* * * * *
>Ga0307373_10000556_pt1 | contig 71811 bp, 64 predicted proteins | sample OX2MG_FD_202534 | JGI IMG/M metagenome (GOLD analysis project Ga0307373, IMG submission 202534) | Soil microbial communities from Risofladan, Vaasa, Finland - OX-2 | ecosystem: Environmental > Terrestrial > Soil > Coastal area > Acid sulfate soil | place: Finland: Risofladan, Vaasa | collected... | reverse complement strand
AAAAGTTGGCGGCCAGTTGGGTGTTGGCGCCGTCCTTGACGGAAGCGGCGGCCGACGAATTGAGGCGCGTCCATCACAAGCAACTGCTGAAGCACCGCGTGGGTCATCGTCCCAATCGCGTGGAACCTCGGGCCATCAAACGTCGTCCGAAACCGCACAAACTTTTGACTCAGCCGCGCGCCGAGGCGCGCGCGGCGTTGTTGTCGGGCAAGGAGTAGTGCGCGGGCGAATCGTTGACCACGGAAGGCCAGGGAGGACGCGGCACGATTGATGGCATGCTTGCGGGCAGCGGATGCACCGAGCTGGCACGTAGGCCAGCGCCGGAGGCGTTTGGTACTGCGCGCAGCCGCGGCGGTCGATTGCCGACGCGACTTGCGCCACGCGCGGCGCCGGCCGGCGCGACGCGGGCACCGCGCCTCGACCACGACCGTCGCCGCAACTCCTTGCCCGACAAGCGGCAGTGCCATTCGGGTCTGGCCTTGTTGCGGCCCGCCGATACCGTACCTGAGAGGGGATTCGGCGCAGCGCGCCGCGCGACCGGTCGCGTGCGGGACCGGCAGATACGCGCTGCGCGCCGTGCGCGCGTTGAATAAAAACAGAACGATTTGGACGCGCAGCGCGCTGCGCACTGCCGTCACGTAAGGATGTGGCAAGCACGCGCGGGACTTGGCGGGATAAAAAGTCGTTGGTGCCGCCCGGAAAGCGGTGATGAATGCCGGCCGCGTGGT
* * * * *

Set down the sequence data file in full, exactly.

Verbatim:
>Ga0307373_10000556_pt1 | contig 71811 bp, 64 predicted proteins | sample OX2MG_FD_202534 | JGI IMG/M metagenome (GOLD analysis project Ga0307373, IMG submission 202534) | Soil microbial communities from Risofladan, Vaasa, Finland - OX-2 | ecosystem: Environmental > Terrestrial > Soil > Coastal area > Acid sulfate soil | place: Finland: Risofladan, Vaasa | collected... | reverse complement strand
AAAAGTTGGCGGCCAGTTGGGTGTTGGCGCCGTCCTTGACGGAAGCGGCGGCCGACGAATTGAGGCGCGTCCATCACAAGCAACTGCTGAAGCACCGCGTGGGTCATCGTCCCAATCGCGTGGAACCTCGGGCCATCAAACGTCGTCCGAAACCGCACAAACTTTTGACTCAGCCGCGCGCCGAGGCGCGCGCGGCGTTGTTGTCGGGCAAGGAGTAGTGCGCGGGCGAATCGTTGACCACGGAAGGCCAGGGAGGACGCGGCACGATTGATGGCATGCTTGCGGGCAGCGGATGCACCGAGCTGGCACGTAGGCCAGCGCCGGAGGCGTTTGGTACTGCGCGCAGCCGCGGCGGTCGATTGCCGACGCGACTTGCGCCACGCGCGGCGCCGGCCGGCGCGACGCGGGCACCGCGCCTCGACCACGACCGTCGCCGCAACTCCTTGCCCGACAAGCGGCAGTGCCATTCGGGTCTGGCCTTGTTGCGGCCCGCCGATACCGTACCTGAGAGGGGATTCGGCGCAGCGCGCCGCGCGACCGGTCGCGTGCGGGACCGGCAGATACGCGCTGCGCGCCGTGCGCGCGTTGAATAAAAACAGAACGATTTGGACGCGCAGCGCGCTGCGCACTGCCGTCACGTAAGGATGTGGCAAGCACGCGCGGGACTTGGCGGGATAAAAAGTCGTTGGTGCCGCCCGGAAAGCGGTGATGAATGCCGGCCGCGTGGT